Morning-after pill is quite commonly used by women worldwide. Despite the name, this birth control pill can be used within three days after intercourse. Any type of contraceptive, including the emergency type, is associated with certain health concerns. So, it is imperative to learn about this contraceptive, before relying on it.
What is Morning-After Pill?
The use of morning-after pill (generic name levonorgestrel) was approved by FDA in 2006. It is available as an over-the-counter oral medicine and is a drug that prevents unwanted or unplanned pregnancies. This is really a miracle pill for those not using contraception methods, or if the current contraception is not working. In medical science, this birth control pill and other contraceptives administered (after intercourse) for the purpose of stopping pregnancy, are collectively referred to as emergency contraceptives (EC) or postcoital contraceptives.
How the Pill Works
The drug 'levonorgestrel' is formulated by using synthetic progesterone in higher doses, more than the amount used in regular types of birth control pills. This high concentration of progesterone present in these pills works against two processes, which are responsible for conception. The first is preventing ovulation or delayed release of eggs from the ovaries, thus stopping fertilization. The second way is by preventing the implantation of a fertilized egg (blastocyst or embryo) in the womb. This is achieved by altering the lining of the uterus in such a way that the embryo fails to embed in the womb.
As per the medical experts, one can take the pill within 72 hours of having an unprotected intercourse, so as to prevent the pregnancy. Furthermore, the intake after three days will not have any profound effect in stopping ovulation, or preventing implantation of embryo. Considering the fact that this oral contraceptive is effective for three days, the name 'morning-after pill' is a bit confusing for prospective users. There are also some brands that can be used for up to 5 days (120 hours) after having unprotected intercourse. However, the effectiveness of such brands remains doubtful.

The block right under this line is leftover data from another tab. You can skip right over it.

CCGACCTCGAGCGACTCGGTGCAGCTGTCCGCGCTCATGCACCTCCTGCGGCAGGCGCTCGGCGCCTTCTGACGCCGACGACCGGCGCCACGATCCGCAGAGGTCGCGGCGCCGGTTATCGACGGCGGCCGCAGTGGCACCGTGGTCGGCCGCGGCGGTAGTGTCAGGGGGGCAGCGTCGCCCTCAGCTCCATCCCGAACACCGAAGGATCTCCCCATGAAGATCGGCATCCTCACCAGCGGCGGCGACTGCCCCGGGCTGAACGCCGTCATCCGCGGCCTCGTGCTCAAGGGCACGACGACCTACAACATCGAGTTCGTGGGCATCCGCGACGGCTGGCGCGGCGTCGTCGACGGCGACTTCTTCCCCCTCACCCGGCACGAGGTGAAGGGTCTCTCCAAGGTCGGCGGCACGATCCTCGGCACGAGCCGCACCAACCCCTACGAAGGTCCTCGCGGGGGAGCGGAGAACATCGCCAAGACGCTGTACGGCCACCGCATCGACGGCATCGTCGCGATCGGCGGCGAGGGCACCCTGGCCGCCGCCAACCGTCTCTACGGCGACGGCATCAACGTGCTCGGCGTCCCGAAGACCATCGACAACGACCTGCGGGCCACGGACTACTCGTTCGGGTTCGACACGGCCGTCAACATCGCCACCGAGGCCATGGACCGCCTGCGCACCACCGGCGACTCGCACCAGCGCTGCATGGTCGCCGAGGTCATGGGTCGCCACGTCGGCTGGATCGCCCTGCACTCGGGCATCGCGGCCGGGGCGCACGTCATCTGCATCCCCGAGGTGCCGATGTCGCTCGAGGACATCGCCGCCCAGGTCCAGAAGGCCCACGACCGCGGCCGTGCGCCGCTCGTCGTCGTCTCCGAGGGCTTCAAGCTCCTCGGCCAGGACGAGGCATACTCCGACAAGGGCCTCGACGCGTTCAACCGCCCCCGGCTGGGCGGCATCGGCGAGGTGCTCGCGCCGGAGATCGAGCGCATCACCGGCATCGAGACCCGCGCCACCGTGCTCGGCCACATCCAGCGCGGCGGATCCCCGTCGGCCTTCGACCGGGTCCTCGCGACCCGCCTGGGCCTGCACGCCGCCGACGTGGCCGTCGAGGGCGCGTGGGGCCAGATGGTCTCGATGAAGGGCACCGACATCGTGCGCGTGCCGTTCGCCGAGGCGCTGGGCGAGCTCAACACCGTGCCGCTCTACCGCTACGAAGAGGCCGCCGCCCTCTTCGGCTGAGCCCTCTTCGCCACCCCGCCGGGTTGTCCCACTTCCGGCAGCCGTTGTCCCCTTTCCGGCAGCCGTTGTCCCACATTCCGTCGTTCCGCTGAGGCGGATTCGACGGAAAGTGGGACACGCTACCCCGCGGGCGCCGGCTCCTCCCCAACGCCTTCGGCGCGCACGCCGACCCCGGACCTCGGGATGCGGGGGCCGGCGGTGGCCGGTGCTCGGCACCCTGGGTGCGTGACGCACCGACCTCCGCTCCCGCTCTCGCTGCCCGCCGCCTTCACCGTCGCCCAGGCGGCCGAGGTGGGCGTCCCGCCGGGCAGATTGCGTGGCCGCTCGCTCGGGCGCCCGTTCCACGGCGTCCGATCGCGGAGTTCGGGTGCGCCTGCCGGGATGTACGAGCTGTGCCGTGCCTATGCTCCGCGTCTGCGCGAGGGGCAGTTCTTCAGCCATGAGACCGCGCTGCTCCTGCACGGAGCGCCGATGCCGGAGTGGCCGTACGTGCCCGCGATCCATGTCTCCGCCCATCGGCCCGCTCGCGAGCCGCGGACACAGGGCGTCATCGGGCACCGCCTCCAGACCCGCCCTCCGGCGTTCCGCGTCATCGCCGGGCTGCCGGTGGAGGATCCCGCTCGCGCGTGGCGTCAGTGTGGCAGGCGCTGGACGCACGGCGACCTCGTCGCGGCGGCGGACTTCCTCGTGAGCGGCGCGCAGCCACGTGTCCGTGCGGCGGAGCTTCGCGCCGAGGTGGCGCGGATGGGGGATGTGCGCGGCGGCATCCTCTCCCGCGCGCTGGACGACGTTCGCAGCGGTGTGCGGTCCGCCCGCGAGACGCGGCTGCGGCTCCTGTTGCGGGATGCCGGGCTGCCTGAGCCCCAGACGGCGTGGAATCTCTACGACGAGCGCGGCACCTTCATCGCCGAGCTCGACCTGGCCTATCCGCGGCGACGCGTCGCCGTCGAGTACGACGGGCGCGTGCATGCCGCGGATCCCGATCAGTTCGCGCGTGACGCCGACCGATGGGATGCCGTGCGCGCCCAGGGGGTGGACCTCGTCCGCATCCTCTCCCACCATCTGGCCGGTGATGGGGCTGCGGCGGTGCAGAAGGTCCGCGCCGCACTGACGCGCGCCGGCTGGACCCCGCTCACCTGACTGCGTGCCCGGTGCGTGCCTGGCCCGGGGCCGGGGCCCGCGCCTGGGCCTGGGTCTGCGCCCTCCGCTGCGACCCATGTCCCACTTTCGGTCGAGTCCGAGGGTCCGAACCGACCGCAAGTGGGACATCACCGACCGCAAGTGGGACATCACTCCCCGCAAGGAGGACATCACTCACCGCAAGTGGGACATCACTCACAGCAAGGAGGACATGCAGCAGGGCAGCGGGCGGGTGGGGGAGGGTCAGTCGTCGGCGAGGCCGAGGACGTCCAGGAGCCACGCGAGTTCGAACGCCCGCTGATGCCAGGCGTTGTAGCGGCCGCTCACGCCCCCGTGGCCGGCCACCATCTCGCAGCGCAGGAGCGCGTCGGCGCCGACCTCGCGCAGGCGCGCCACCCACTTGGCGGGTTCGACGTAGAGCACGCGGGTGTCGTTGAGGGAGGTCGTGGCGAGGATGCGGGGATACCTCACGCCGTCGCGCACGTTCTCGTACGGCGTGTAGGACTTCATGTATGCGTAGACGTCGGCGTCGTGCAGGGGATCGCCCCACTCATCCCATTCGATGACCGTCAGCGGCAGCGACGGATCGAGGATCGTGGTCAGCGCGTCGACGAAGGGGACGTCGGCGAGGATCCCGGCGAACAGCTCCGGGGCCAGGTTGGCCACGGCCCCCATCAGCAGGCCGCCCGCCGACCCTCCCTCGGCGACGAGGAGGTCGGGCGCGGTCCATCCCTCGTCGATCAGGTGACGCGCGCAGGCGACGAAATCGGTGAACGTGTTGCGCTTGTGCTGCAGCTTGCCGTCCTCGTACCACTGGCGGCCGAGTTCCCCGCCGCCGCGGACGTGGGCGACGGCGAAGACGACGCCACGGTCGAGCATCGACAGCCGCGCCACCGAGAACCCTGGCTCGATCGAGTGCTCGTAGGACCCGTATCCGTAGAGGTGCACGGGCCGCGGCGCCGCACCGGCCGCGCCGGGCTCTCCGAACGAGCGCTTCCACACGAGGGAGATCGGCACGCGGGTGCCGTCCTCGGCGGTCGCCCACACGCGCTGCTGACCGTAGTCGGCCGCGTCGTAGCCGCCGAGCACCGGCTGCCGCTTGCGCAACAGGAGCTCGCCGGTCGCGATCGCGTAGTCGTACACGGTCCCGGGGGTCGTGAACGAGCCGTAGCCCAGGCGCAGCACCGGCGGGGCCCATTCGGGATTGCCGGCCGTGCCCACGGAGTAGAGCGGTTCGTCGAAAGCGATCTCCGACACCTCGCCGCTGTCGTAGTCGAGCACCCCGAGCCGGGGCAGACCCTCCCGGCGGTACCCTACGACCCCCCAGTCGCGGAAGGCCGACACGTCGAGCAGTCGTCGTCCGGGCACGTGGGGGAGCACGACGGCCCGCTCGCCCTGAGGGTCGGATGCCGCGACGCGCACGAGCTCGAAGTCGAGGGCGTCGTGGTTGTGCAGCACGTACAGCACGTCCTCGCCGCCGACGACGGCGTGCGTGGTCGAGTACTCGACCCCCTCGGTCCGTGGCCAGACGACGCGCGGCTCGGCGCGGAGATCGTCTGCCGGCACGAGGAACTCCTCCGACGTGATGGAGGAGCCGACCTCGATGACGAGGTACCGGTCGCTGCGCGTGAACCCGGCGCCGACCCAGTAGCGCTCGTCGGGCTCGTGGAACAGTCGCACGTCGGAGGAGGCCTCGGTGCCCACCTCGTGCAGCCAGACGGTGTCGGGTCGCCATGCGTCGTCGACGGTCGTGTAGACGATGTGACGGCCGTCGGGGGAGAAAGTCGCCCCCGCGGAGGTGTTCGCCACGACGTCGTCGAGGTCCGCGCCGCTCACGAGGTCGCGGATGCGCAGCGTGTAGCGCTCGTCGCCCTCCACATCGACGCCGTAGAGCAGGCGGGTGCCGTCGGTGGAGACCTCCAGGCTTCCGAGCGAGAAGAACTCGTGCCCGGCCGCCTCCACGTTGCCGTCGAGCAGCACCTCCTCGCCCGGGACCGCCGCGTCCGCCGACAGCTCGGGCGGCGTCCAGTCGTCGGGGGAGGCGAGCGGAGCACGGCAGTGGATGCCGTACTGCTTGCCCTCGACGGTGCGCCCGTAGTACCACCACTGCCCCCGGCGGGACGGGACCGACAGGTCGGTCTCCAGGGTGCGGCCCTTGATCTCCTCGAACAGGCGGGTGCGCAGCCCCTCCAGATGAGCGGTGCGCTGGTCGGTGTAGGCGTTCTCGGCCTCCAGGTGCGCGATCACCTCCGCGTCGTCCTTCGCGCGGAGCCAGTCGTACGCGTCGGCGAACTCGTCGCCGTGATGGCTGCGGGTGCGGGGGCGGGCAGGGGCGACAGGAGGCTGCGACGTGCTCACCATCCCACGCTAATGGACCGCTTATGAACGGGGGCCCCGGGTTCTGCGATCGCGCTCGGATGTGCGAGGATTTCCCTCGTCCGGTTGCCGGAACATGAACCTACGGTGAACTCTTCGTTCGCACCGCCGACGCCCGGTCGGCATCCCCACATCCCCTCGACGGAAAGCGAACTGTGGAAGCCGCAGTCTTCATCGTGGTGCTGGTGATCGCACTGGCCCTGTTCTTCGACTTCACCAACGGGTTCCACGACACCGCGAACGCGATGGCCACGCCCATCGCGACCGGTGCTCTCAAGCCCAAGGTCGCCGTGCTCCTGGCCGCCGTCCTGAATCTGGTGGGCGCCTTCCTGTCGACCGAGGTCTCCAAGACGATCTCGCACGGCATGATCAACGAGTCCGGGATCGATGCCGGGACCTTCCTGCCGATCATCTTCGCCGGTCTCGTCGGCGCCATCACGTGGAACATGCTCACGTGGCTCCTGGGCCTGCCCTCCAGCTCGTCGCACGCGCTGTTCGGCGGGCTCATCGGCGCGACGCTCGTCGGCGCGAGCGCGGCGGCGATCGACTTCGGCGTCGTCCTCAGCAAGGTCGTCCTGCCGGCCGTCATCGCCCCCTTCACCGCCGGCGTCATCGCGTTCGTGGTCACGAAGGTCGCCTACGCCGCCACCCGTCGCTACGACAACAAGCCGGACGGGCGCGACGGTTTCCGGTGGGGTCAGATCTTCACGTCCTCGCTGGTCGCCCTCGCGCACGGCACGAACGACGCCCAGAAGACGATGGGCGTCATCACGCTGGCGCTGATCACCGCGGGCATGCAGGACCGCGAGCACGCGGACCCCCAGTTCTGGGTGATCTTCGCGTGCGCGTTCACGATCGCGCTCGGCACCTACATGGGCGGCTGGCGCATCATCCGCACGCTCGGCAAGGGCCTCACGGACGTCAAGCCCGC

The effectiveness of this birth control pill is satisfactory in clinical trials, but not 100 percent. There is less than 10 percent chance of conception, even after taking this emergency contraceptive. Although the time period for which the morning-after pill works is claimed to 72 hours, it is most effective if ingested within 12 hours of having unprotected sex. The earlier one uses it, the higher is the efficiency and vice versa. It is necessary to keep in mind that this contraceptive does not work for the already pregnant women. Precisely, it is a preventive measure for pregnancy and not an abortion drug.
The intake of this birth control pill is considered to be safe and its side effects are observed in rare cases. The previous versions are known to trigger nausea and dizziness, but the latest contraception pills are believed to cause no problems. Only one out of 60 women report vomiting after the intake of this drug. The other mild effects include headache, dizziness, abdominal discomfort, breast tenderness, and sickness feeling. Nevertheless, women who have an underlying liver problem and porphyria (genetic problem) symptoms are strictly recommended to avoid this emergency contraceptive.
Some of the most popular emergency contraceptives are Plan B, Next Choice, and Preven. After administering morning-after pill, one's regular menstrual cycle may get delayed, by one week or so. It is recommended to consult the concerned doctor before opting for these pills. This is because they contain a high dose of artificial hormone. Also, it is better to avoid the regular administration of emergency contraceptives for safety purposes.
Disclaimer: This HerHaleness article is for informative purposes only, and should not be used as a replacement for expert medical advice.